The Devil in the Dust, Chaz Brenchley (desperance). On one of the flights for my book tour, the woman in the seat next to me apologized for not alerting me that the drink cart had come by. “You looked so wrapped up in your book,” she said. And I was. Sometimes in a disturbed fashion, since Brenchley really gets the pathological, Stockholm Syndrome extremes of medieval Christianity, but sometimes in a good way. I was fascinated by the not!Christianity of the setting and the utter weirdness (only partially explained thus far) of Surayon, and I want to know more about the djinn. Clearly the solution is to obtain the next book.
The Goblin Emperor, Katherine Addison. Advance uncorrected manuscript, read for blurbing purposes. Intrictate political fantasy about the half-goblin son of an elven emperor, who inherits the throne when everybody ahead of him gets killed. Maia does not have an easy time of it, but watching him learn the hard way how to run a country was satisfying.
Spirit’s Princess, Esther Friesner. Part of Friesner’s “Princesses of Myth” series; this one follows Himiko, a figure in prehistoric Japan. I sort of wanted this either to be shorter, or to be combined with the sequel to make one fat book, because so much of its length is spent on “Himiko can’t have the life she wants.” Obstacles are good, but you don’t actually get the results of Himiko overcoming/bypassing them in this volume.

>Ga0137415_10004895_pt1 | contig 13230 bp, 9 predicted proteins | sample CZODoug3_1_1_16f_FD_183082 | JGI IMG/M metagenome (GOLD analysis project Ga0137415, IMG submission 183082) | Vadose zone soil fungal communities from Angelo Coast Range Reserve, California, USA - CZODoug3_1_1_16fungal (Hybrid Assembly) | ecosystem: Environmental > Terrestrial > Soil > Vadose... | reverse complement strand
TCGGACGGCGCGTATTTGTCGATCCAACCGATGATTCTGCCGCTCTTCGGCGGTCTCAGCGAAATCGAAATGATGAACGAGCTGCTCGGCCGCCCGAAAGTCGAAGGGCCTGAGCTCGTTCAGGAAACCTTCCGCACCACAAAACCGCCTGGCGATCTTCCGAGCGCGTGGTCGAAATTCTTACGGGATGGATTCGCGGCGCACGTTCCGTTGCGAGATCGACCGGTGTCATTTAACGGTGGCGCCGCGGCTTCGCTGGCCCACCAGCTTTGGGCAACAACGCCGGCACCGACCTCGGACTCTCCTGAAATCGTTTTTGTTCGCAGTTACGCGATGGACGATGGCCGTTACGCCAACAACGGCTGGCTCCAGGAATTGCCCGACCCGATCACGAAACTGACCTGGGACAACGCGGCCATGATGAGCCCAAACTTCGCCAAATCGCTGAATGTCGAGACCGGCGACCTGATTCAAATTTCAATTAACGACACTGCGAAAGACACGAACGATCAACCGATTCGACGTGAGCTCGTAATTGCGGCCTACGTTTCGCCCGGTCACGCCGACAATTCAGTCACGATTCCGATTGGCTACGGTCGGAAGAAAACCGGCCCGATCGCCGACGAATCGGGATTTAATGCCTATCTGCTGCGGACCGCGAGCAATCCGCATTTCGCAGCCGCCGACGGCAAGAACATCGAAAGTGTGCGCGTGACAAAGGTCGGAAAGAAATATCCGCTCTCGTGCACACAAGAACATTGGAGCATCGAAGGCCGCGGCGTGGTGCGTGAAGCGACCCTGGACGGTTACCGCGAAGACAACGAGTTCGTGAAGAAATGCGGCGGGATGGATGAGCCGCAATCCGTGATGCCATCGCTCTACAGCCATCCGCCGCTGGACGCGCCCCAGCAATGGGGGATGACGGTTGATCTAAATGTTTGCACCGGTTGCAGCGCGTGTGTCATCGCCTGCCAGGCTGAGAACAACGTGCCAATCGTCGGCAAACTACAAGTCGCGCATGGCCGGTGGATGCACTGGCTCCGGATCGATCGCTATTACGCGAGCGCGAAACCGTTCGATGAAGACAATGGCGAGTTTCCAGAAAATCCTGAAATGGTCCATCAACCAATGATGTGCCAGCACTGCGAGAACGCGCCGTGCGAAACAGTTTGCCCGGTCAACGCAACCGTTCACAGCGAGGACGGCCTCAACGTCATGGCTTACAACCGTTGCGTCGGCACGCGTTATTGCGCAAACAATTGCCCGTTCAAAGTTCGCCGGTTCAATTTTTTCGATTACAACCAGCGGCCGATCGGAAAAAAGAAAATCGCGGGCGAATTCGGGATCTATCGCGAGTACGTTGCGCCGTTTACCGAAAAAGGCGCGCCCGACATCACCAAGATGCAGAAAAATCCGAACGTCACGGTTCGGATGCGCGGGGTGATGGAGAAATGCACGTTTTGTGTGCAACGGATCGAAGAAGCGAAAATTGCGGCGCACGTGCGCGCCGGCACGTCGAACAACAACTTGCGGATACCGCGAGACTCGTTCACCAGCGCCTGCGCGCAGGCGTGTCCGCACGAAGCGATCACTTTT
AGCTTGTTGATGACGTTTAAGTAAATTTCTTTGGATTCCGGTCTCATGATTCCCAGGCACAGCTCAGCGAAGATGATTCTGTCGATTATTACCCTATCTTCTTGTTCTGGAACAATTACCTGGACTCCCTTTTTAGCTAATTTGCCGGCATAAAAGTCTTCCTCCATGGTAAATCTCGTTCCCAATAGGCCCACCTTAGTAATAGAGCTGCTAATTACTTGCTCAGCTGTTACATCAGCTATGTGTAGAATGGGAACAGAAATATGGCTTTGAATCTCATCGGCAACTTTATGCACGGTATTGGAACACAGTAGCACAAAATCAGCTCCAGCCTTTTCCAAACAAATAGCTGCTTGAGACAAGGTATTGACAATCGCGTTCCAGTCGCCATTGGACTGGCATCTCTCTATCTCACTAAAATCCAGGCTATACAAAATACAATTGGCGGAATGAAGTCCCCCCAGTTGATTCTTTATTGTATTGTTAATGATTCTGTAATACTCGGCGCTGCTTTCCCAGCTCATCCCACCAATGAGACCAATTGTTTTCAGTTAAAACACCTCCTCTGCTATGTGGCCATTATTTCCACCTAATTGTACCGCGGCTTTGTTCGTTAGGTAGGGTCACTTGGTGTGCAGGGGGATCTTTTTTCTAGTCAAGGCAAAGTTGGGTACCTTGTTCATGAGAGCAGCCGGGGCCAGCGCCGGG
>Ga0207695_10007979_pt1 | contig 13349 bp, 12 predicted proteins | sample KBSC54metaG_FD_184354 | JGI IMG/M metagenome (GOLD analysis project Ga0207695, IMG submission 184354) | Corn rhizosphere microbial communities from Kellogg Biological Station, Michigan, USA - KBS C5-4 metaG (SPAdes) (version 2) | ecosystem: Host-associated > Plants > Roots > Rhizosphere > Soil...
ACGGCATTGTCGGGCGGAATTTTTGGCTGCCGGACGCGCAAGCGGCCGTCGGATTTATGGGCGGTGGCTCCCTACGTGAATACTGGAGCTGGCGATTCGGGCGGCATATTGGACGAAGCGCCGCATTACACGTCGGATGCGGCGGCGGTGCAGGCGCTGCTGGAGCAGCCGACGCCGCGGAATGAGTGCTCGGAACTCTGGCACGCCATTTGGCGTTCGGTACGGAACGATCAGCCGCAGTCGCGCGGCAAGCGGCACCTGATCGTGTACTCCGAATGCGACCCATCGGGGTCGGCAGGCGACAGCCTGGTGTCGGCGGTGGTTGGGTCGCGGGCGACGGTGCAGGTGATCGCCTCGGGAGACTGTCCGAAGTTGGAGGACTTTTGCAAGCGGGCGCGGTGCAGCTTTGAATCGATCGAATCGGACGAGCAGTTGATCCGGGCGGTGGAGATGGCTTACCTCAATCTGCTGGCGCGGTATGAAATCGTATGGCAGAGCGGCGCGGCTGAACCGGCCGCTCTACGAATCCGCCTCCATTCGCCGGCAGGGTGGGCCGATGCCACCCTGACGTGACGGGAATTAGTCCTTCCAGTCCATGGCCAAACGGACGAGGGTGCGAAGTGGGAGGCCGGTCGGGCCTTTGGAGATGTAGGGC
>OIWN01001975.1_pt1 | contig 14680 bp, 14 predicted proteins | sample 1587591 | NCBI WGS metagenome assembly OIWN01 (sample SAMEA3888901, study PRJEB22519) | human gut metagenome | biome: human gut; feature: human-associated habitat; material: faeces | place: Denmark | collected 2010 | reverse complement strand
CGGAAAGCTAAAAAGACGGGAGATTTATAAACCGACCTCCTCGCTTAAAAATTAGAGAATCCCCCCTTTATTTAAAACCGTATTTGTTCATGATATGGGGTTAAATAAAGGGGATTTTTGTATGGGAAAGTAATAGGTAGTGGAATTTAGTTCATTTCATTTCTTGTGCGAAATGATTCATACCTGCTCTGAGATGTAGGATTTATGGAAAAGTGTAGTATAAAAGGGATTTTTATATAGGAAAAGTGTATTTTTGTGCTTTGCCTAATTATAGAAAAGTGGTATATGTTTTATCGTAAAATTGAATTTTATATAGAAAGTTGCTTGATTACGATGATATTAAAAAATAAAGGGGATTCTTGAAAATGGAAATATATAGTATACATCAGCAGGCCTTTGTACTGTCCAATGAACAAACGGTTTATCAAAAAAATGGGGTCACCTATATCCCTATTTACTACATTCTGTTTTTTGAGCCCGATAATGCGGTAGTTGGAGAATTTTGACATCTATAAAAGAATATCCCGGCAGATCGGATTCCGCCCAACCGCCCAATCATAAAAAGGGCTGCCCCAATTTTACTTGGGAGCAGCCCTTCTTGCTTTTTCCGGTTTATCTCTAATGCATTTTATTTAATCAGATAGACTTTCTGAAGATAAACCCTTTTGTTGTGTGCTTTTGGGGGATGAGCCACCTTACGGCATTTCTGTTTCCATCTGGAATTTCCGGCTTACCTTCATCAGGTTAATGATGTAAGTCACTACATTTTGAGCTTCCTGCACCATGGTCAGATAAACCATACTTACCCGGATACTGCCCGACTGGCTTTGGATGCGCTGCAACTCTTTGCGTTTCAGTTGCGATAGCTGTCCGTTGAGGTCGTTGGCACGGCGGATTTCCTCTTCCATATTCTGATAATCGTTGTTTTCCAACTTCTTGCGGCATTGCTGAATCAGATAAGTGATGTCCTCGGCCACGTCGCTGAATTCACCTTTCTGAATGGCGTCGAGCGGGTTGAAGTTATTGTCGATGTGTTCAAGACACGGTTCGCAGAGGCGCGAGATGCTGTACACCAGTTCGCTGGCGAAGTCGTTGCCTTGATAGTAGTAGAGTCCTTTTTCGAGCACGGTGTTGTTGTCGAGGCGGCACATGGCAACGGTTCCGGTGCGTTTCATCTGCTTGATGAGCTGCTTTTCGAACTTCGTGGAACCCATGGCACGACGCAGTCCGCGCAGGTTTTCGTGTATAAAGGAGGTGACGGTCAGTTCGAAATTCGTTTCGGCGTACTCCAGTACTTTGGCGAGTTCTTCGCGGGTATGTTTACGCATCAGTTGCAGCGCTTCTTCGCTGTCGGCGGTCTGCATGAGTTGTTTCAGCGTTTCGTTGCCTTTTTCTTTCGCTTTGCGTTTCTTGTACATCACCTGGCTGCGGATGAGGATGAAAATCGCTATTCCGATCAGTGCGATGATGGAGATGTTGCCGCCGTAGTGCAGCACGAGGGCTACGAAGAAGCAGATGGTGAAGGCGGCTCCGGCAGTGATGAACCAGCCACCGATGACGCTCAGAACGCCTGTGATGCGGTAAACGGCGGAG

Kat, Incorrigible, Stephanie Burgis. AKA A Most Improper Magick. A fun fantasy-Regency YA. I think my favorite thing in this was the sisters: the first couple of pages primed me to see them as Evil (Not-Step-)Sisters, but they’re nothing of the sort. Kat’s relationship with them is complicated, with them getting along on some matters and not at all on others — which is entirely realistic. And I’m a sucker for good sibling relationships. The second book of this series is about to come out in paperback (in the US, I think? Already published in the UK?), with the third in hardcover next month, so I’ll probably zoom through the rest of these soon.
The Poisoner’s Handbook: Murder and the Birth of Forensic Medicine in Jazz Age New York, Deborah Blum. Read for a book club. Basically about the invention of toxicology as an investigative art during the early twentieth century, in the face of opposition from New York’s massively corrupt city government. Full of grotty details about “wet chemistry,” so if you’re squeamish, consider yourself warned. But also very interesting, and horrifying — as much or more for all the ways you could accidentally get poisoned by everything around you back then as for the actual deliberate murders.
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